Alabama’s Nick Saban Looks To Make History With Title Game Win Over Clemson
By Alan Zlotorzynski, Assistant Editor, Space Coast Daily // January 9, 2017
Saban looking seventh national chammpionship
ABOVE VIDEO: Coaching legends, such as Bill Belichick, Bobby Bowden, Geno Auriemma and Scotty Bowman, share their appreciation for Alabama coach Nick Saban and his sustained greatness.
TAMPA, FLORIDA – Nick Saban is arguably— and I’d like to hear those arguments, the best head coach in all sports and if he wins tonight and captures his sixth National Championship in the past eight years, it could be argued that Saban is one of the best head coaches in any sport all-time.
Much of the talk surrounding tonight’s kickoff is about Alabama head coach Nick Saban.
No coach today or perhaps ever has had the success that Saban has had at Alabama. Counting SEC Championships, Saban has won his last nine “championship” games with wins over Florida (2009, 2015, 2016), Georgia (2012) and Missouri (2014) in the SEC Championship Game and victories over Texas (2009), LSU (2011), Notre Dame (2012) and Clemson (2015) in national championship contests.
Overall, Saban is 12-1 in those games at Alabama and LSU with seven SEC titles and five national titles. Ironically, if Saban’s Tide can win tonight, he will match another former Alabama great in Paul “Bear” Bryant with six National Championships as Tide coach.
The numbers surrounding what Saban has accomplished is astounding.
The College Football Playoff Championship Game will be Nick Saban’s 50th career game coaching Alabama as the Associated Press No. 1 team, the most games coached as No. 1 at one school.
At 44-5 (.898), Saban has won more games coaching a No. 1 team at one school than any other coach in college football history.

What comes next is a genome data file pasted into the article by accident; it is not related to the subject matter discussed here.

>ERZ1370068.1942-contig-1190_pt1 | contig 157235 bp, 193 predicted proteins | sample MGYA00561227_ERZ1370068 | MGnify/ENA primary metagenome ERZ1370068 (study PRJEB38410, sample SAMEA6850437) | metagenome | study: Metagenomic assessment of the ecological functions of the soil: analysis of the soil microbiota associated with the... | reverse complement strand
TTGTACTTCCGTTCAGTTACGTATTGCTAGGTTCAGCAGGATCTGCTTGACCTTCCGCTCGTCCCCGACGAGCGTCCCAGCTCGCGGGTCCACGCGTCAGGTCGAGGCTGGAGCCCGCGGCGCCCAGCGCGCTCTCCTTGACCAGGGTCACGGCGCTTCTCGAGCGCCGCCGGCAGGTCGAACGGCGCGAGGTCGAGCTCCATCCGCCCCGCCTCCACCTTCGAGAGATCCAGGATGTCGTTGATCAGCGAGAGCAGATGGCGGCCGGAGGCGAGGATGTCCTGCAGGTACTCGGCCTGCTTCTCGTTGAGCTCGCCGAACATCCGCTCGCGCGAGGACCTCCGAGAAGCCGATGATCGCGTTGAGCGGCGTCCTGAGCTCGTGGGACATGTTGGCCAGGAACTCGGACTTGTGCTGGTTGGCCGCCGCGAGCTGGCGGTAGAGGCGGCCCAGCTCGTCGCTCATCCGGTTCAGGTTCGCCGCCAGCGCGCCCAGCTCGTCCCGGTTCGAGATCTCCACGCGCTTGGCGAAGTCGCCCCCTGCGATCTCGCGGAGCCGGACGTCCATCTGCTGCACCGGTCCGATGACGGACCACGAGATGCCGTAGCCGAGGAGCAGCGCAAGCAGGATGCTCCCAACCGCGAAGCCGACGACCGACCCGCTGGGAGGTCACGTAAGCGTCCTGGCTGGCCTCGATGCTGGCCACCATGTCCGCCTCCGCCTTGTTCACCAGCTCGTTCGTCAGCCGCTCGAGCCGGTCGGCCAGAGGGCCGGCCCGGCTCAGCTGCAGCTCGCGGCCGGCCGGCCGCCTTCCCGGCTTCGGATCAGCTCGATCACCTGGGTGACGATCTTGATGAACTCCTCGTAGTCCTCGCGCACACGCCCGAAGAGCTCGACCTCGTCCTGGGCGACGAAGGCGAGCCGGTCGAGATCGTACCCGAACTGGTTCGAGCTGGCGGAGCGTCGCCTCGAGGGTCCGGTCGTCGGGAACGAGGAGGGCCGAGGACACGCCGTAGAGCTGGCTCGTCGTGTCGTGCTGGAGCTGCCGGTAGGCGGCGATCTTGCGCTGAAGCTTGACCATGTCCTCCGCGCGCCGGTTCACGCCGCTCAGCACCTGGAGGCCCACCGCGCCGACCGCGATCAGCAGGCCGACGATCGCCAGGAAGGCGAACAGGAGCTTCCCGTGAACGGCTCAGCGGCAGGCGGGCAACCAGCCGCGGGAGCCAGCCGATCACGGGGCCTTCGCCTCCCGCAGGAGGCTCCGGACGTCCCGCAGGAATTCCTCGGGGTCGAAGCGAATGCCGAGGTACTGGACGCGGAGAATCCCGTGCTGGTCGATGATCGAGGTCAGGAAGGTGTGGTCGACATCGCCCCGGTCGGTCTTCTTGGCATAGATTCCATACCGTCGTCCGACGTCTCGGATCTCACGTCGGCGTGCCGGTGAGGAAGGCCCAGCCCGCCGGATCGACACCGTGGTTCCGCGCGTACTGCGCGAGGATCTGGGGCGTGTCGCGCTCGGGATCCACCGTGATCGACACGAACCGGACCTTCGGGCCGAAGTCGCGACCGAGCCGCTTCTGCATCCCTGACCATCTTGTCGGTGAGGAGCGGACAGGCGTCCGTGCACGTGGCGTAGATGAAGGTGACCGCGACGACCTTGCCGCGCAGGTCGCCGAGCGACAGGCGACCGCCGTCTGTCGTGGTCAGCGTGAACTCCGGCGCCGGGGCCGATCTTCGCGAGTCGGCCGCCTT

Woody Hayes (Ohio State) and Bobby Bowden (Florida State) are tied for second with 40 wins each. Bowden was 40-5 as No. 1 and Hayes went 40-4-1. Saban reached 50 games in his 10th season at Alabama while Bowden spent 34 seasons at FSU and Hayes was at OSU for 28.
The Crimson Tide has been ranked No. 1 in 35.8 percent of the 137 games under Saban. Florida State was No. 1 in 10.8 percent of Bowden’s 417 games and Ohio State was No. 1 in 16.7 percent of the 276 games coached by Hayes.
Dating back to the start of the 2008 season, Alabama has won 112 games, the most in the Football Bowl Subdivision.
The Tide won 12 games in 2008, followed by a perfect 14-0 record in 2009, a 10-3 mark in 2010 and a 12-1 record in 2011. Alabama finished 13-1 in 2012, 11-2 in 2013, 12-2 in 2014 and 14-1 in 2015. Boise State is second with 100 wins.
During that stretch, Alabama has played in only three regular-season games that did not have national championship implications. Following the Crimson Tide’s 24-21 loss to LSU in 2010, Alabama was essentially eliminated from a chance to remain in the national championship discussion.